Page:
I saw a request on the VTforum from 2 Bulgarians, asking for tips about combining touring & working in the UK - there were many responses warning about the exploitation of foreigners within my country, especially in the countryside, where there is a shortage of seasonal labourers...
Also, UK has immigration restrictions, including countries in eastern Europe, who've recently entered the EU - which make it more awkward to be a casual migrant worker here...
A lot of these aspiring migrant workers happen to be students, & using lateral-thinking, it's possible to think around these beauracratic obstacles, such as coming to the country as a volunteer, rather than a paid worker...
A scheme called Willing Workers On Organic Farms, exists as a voluntary organisation, supposedly in order to place such volunteers with host farmers in this country - the deal, in theory, is that the volunteer receives 'free' accommodation, food, & training, in exchange for 5 hours work per day, 5 days a week...
As a previous member of this scheme, I must warn anybody considering travelling in order to enjoy this cheap way to travel abroad, that like most things which sound too good to be true, it's a scam...
The fundamental problem with it, is that the host 'farms', are not proper farms, but are a phenomenon that has developed in UK over recent decades of 'hobby farms'...
That is, people with a sentimental view towards rural life, buy a plot of land, then run it as a hobby, usually tiring in a short space of time, of the amount of work required to sustain such a proposition, not to mention the less romantic reality of farming, such as early hours & shovelling animal excrement...
Consequently, the WWOOF scheme is being exploited by people with no actual experience of running a farm, who cannot actually train you, but just require a 'dogsbody' to do those jobs, they themselves feel are beneath them to dirty their hands with...
Some hosts are just a posh house with a big garden & paddock, so instead of 'organic farming', your work will be weeding the lawn & flower border, & collecting dog & horse dumps - a fact of life if you want to work with animals, but not what I call 'educational'...
However, this is not the worst part of the scheme, because the organisation does not check out applicant hosts, before adding them to their database, so has no idea if their online claims to be a rural idyll, are that, or something that more resembles a scrapyard, or building site, isolated in the middle of nowhere...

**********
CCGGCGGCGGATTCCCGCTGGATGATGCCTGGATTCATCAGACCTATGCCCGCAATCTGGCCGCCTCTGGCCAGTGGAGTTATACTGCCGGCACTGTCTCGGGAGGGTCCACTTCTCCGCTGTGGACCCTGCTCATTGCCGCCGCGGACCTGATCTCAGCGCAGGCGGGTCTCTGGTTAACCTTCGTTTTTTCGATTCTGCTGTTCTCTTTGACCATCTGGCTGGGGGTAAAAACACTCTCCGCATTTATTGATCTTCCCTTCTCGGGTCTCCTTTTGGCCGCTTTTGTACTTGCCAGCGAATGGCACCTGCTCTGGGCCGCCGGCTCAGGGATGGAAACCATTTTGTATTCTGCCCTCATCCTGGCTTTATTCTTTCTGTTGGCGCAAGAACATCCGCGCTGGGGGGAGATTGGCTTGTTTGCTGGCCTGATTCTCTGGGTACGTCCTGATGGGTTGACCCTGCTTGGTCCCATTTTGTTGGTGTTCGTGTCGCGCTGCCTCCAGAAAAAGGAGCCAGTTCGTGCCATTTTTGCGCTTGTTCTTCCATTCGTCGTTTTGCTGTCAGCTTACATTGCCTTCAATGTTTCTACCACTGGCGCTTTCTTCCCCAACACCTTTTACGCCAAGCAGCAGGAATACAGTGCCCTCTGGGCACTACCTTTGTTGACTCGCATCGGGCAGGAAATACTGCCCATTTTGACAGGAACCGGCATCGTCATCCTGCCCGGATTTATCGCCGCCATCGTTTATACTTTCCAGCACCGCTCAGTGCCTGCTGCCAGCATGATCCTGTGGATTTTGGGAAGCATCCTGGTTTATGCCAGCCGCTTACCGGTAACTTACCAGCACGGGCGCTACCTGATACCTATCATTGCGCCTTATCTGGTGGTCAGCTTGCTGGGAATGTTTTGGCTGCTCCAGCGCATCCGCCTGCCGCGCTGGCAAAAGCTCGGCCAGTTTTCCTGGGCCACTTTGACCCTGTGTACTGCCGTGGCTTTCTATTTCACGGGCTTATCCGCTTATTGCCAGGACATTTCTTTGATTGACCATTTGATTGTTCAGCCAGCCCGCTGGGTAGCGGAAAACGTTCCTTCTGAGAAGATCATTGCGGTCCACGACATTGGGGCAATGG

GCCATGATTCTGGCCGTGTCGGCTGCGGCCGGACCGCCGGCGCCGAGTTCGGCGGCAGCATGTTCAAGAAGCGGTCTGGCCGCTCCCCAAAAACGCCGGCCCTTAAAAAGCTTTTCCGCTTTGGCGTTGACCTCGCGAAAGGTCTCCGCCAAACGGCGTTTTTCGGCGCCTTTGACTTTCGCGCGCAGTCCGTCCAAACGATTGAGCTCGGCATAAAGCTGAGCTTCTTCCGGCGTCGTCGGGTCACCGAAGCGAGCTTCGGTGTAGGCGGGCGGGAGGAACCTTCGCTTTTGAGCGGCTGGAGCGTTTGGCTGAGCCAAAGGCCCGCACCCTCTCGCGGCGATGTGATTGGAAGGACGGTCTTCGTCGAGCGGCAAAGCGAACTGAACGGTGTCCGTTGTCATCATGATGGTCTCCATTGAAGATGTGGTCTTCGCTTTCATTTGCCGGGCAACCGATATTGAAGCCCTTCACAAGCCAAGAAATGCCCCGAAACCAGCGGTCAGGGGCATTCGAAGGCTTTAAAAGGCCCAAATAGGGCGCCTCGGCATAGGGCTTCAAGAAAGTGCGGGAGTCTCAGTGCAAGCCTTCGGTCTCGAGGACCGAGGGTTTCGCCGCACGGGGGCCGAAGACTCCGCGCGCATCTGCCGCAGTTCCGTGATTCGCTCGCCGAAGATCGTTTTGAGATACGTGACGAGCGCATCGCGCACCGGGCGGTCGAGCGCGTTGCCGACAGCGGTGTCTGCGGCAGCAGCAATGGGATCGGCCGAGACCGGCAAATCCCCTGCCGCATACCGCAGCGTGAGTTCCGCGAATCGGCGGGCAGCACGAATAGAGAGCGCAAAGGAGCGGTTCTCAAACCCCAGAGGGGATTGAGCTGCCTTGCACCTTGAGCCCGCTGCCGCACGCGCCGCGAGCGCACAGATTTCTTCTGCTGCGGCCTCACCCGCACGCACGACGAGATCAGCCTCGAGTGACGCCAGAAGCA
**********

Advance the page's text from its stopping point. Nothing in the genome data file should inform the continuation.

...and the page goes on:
I once travelled to Devon, to stay with a WWOOF host, who was building a barn, in the most haphazard, health & safety UNconscious way, imaginable...
This man was already suffering 2 broken ribs as a result of his own lax attitude to site safety, because instead of using scaffolding, he had piled up wooden pallets, some of which were rotten...
Despite falling from the top of such a precarious pile, from roof height, & nearly killing himself, this host persisted to send me & another 'wwooffer' from Spain, up these collapsing pallets, in order to complete his barn roof...
Not only was the place a deathtrap, but the food was insufficient to sustain the intense manual labouring, as there was no meal provided until after 21:00 - & until then, we were expected to survive on an apple, or yesterdays leftovers...
0n more than 1 occasion with this host, I was caused to suffer hypoglycaemia, as the location was isolated away from any shops where I could obtain extra food, so I had to suffer a blood sugar crash, when I am not even a diabetic!
At this host, & others I visited, there were also problems with the foreign 'wwoofers' making mistakes, as a result of not understanding instructions - a situation the host(s) blamed on "translation"...
But the truth is, these hosts did not explain themselves in English that I found clear, so how on Earth could a foreigner understand them?
In fact, 1 host I stayed with, had such severe bipolar disorder, he could not even finish his sentence, before changing his mind on what he wanted done...
This reulted in his 'wwoofers' being constantly insulted for making mistakes, when in fact his instructions were as clear as mud, or otherwise he'd changed his own mind as to what to do, after the event, then blamed the worker for not being ahead of his erratic thinking...
This host went to a lot of trouble to tell his 'wwoofers' that their English was at fault; however, his reasoning collapsed when he tried to blame this on a misunderstanding with an Australian...